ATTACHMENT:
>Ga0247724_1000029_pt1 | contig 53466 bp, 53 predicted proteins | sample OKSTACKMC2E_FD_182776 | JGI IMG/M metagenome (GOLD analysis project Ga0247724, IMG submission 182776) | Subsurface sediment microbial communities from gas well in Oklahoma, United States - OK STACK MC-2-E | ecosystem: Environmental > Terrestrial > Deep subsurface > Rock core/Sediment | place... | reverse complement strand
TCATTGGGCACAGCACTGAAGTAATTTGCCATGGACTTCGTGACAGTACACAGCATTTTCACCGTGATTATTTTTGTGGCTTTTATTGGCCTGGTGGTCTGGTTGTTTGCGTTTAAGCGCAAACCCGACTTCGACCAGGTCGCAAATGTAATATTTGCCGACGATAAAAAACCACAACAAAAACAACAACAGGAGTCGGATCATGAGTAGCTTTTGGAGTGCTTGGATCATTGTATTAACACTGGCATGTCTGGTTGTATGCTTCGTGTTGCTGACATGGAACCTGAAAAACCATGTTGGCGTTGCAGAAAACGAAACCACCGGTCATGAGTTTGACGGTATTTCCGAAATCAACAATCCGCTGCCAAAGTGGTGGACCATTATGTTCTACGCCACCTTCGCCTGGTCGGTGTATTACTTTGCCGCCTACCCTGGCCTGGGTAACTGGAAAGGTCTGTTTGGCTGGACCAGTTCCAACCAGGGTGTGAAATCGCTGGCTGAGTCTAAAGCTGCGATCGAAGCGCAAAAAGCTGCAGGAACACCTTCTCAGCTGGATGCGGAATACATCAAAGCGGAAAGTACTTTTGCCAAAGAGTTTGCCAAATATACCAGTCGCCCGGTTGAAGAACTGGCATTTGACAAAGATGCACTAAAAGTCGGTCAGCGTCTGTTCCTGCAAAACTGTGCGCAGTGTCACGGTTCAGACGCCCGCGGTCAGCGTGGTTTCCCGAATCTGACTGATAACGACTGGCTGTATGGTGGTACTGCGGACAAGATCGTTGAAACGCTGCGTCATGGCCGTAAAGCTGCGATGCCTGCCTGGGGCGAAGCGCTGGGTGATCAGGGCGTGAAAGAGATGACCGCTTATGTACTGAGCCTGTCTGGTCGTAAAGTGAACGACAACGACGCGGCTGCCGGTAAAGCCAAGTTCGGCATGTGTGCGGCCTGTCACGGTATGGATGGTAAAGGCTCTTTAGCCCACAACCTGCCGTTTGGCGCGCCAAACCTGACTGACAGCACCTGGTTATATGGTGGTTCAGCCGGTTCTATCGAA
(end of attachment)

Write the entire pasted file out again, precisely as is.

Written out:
>Ga0247724_1000029_pt1 | contig 53466 bp, 53 predicted proteins | sample OKSTACKMC2E_FD_182776 | JGI IMG/M metagenome (GOLD analysis project Ga0247724, IMG submission 182776) | Subsurface sediment microbial communities from gas well in Oklahoma, United States - OK STACK MC-2-E | ecosystem: Environmental > Terrestrial > Deep subsurface > Rock core/Sediment | place... | reverse complement strand
TCATTGGGCACAGCACTGAAGTAATTTGCCATGGACTTCGTGACAGTACACAGCATTTTCACCGTGATTATTTTTGTGGCTTTTATTGGCCTGGTGGTCTGGTTGTTTGCGTTTAAGCGCAAACCCGACTTCGACCAGGTCGCAAATGTAATATTTGCCGACGATAAAAAACCACAACAAAAACAACAACAGGAGTCGGATCATGAGTAGCTTTTGGAGTGCTTGGATCATTGTATTAACACTGGCATGTCTGGTTGTATGCTTCGTGTTGCTGACATGGAACCTGAAAAACCATGTTGGCGTTGCAGAAAACGAAACCACCGGTCATGAGTTTGACGGTATTTCCGAAATCAACAATCCGCTGCCAAAGTGGTGGACCATTATGTTCTACGCCACCTTCGCCTGGTCGGTGTATTACTTTGCCGCCTACCCTGGCCTGGGTAACTGGAAAGGTCTGTTTGGCTGGACCAGTTCCAACCAGGGTGTGAAATCGCTGGCTGAGTCTAAAGCTGCGATCGAAGCGCAAAAAGCTGCAGGAACACCTTCTCAGCTGGATGCGGAATACATCAAAGCGGAAAGTACTTTTGCCAAAGAGTTTGCCAAATATACCAGTCGCCCGGTTGAAGAACTGGCATTTGACAAAGATGCACTAAAAGTCGGTCAGCGTCTGTTCCTGCAAAACTGTGCGCAGTGTCACGGTTCAGACGCCCGCGGTCAGCGTGGTTTCCCGAATCTGACTGATAACGACTGGCTGTATGGTGGTACTGCGGACAAGATCGTTGAAACGCTGCGTCATGGCCGTAAAGCTGCGATGCCTGCCTGGGGCGAAGCGCTGGGTGATCAGGGCGTGAAAGAGATGACCGCTTATGTACTGAGCCTGTCTGGTCGTAAAGTGAACGACAACGACGCGGCTGCCGGTAAAGCCAAGTTCGGCATGTGTGCGGCCTGTCACGGTATGGATGGTAAAGGCTCTTTAGCCCACAACCTGCCGTTTGGCGCGCCAAACCTGACTGACAGCACCTGGTTATATGGTGGTTCAGCCGGTTCTATCGAA